Harvey Quaytman's intellectual scavenging
Calligraphy, poetry and Islamic design all found their way into this artist’s work. Just don’t expect too much green
Harvey Quaytman (1937-2002) is one of the great, under-appreciated figures of the 20th century American art scene. Born and based in New York, except for one year he spent in London, he distinguished himself in his abstract works by drawing on an inner life built up by what his friend Dora Ashton describes in the opening essay of our new book as his “intellectual scavenging”.
Music, poetry, obscure artists such as the 19th century creator of dioramas John Martin, calligraphy and Islamic patterning all engrossed him. This richness and maximal diversity of tastes all subtly informed his work, despite its apparent minimalism and recurring motifs.
Also featured in this fine monograph, the most extensive yet to be dedicated to Quaytman, is a 1987 interview with the Finnish artist and curator Kimmo Sarje. In it, Quaytman expresses his love for Henri Matisse, whose later cut-out pieces he praises for their “colourful generosity”.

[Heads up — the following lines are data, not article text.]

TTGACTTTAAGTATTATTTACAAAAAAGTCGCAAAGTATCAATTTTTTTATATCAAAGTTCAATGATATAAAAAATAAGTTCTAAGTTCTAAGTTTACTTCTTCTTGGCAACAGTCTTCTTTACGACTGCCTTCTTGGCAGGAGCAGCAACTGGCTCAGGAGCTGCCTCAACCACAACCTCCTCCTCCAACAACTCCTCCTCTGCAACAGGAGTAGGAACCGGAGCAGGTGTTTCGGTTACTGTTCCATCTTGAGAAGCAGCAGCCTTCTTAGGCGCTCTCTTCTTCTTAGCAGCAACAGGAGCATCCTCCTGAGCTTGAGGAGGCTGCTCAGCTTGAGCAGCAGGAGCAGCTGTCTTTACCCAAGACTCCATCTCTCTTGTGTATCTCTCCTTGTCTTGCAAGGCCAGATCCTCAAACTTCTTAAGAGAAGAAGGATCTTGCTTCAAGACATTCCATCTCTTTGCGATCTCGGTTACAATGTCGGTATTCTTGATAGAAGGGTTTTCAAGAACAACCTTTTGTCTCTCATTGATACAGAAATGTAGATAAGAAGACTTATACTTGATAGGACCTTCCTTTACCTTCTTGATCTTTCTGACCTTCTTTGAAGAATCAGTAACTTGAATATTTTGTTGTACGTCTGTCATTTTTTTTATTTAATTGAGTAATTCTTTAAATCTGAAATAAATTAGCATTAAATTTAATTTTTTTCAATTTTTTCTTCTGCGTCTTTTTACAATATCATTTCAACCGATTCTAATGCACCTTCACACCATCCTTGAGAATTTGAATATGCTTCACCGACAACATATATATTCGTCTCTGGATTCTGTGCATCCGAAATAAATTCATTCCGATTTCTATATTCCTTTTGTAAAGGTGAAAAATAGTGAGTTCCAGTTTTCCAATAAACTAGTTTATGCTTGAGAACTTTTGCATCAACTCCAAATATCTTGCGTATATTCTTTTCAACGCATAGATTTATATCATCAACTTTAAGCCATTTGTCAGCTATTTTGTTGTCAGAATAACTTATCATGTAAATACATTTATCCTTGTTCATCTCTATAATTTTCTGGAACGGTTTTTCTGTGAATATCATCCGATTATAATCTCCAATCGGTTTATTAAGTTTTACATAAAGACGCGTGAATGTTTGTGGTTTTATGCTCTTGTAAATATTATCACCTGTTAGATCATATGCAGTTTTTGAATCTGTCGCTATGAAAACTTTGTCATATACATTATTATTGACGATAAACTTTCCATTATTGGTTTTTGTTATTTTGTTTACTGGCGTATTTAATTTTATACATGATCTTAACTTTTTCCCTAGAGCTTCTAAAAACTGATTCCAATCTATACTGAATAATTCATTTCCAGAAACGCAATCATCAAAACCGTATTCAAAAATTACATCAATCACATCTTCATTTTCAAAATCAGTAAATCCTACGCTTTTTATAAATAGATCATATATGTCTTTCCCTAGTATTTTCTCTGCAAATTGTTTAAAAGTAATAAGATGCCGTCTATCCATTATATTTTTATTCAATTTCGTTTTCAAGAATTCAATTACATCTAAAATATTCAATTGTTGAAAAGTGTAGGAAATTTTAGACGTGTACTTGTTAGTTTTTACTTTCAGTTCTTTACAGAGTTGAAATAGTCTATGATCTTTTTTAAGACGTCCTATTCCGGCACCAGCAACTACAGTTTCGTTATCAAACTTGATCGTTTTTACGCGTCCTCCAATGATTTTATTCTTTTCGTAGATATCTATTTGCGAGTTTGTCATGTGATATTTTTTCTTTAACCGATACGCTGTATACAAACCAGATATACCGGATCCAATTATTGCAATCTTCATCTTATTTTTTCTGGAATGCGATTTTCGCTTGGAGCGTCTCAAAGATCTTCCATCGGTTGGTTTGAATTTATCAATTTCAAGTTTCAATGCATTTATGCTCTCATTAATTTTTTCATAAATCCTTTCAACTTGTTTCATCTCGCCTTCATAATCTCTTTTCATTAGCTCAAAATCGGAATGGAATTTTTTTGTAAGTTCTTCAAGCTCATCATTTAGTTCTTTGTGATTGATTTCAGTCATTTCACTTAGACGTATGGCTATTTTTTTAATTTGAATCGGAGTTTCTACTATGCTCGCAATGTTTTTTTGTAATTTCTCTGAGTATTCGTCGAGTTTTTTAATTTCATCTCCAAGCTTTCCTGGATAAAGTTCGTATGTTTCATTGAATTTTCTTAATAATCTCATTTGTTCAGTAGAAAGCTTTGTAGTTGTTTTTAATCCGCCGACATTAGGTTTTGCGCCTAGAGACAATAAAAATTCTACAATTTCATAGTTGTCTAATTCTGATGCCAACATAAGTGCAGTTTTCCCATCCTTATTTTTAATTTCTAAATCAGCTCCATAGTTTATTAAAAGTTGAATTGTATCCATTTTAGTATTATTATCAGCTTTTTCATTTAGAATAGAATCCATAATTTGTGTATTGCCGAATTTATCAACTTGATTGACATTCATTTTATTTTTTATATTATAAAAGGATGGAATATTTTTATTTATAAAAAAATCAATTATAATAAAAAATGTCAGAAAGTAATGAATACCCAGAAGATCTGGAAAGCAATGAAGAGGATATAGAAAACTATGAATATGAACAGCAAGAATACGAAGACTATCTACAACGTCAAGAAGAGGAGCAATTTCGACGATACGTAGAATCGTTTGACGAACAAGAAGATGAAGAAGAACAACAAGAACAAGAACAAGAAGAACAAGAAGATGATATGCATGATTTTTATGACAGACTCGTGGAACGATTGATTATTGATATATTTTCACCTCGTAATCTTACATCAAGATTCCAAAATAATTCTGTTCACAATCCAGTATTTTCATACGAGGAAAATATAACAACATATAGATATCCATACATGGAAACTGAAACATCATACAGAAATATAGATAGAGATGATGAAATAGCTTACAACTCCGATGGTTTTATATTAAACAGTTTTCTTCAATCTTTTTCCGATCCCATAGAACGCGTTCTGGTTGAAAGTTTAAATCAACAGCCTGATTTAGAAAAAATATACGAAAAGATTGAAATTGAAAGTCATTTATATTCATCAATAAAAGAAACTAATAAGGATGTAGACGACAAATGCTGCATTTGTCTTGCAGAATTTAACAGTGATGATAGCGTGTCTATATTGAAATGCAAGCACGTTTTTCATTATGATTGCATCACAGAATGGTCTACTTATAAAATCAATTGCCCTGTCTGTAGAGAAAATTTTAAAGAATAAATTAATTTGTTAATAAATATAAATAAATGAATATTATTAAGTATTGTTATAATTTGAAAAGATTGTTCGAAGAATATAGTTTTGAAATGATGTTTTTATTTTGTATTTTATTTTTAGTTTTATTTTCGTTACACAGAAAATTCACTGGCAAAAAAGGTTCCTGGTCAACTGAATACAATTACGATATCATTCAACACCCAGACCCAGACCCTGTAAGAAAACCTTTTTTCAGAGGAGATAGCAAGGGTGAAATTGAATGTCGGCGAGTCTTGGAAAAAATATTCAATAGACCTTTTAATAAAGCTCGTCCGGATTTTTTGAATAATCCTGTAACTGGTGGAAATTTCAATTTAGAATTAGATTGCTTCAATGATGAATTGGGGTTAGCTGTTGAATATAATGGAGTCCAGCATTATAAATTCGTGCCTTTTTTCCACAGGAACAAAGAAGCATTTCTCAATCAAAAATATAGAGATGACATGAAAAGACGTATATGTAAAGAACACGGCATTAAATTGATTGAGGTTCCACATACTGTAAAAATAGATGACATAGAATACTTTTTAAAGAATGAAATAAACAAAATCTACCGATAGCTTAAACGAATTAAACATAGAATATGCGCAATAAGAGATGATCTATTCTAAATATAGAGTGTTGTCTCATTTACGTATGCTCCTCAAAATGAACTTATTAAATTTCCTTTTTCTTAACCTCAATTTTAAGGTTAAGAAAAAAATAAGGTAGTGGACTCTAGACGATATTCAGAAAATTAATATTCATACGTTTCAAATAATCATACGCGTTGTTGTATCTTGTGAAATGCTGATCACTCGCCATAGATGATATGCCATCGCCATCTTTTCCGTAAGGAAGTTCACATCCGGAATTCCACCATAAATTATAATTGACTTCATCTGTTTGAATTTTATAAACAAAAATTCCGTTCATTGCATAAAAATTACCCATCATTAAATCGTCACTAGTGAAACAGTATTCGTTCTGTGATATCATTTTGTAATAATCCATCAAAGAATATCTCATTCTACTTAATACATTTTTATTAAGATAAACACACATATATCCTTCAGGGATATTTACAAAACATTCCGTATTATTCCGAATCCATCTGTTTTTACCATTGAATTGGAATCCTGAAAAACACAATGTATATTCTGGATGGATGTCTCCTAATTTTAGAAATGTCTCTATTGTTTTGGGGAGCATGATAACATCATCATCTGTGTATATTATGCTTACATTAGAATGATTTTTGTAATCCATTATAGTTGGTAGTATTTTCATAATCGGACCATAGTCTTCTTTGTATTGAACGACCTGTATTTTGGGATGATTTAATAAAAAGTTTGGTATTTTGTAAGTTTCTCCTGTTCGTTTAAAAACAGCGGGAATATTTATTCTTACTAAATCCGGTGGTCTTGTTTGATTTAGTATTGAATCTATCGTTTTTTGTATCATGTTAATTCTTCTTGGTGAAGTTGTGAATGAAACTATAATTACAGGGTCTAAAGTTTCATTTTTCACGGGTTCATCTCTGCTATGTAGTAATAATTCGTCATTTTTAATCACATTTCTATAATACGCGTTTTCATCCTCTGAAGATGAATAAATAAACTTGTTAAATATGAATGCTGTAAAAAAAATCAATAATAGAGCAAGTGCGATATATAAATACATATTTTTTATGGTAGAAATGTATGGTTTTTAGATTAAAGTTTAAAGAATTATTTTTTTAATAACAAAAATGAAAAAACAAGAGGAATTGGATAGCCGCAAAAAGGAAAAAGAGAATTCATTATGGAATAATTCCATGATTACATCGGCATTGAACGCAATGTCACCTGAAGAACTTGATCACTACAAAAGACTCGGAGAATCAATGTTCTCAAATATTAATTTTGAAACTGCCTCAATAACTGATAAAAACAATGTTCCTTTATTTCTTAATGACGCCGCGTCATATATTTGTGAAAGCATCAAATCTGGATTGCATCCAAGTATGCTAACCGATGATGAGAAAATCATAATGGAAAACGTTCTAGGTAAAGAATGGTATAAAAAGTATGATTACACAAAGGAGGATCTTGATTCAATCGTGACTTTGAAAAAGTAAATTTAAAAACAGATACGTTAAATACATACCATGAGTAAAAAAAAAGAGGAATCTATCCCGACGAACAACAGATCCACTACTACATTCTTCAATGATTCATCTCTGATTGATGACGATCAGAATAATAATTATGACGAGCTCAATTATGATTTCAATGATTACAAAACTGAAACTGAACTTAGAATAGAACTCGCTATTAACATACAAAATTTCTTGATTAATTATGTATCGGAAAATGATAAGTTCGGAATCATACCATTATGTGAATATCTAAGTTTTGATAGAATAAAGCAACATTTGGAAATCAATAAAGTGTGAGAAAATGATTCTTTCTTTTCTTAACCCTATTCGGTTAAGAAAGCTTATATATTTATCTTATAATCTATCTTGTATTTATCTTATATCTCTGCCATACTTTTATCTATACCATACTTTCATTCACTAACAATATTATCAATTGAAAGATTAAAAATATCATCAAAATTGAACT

Quaytman finds myriad significances in the world of colour, of specific shades of yellow, or to a certain shade of blue he discovered while on a trip to Germany which “resonates in my soul”, as well as the aversion he developed for some colours, including green (“I like it in nature and I like it to stay there”) or purple, which he decided he only ever used because he imagined that it lent profundity to his work.
Colours spoke hugely to Quaytman and he looked to transmit some of this spirit on canvas. Featured in this volume are a number of sequential paintings – from “Untitled” (1970) through to “Kingston” (1973) which, in terms of shape and form are near-identical. However, it is in their differing uses of colour, from singular reddish pinks to distressed blues, that each work tells its own highly distinctive and visually rapturous tale to the viewer.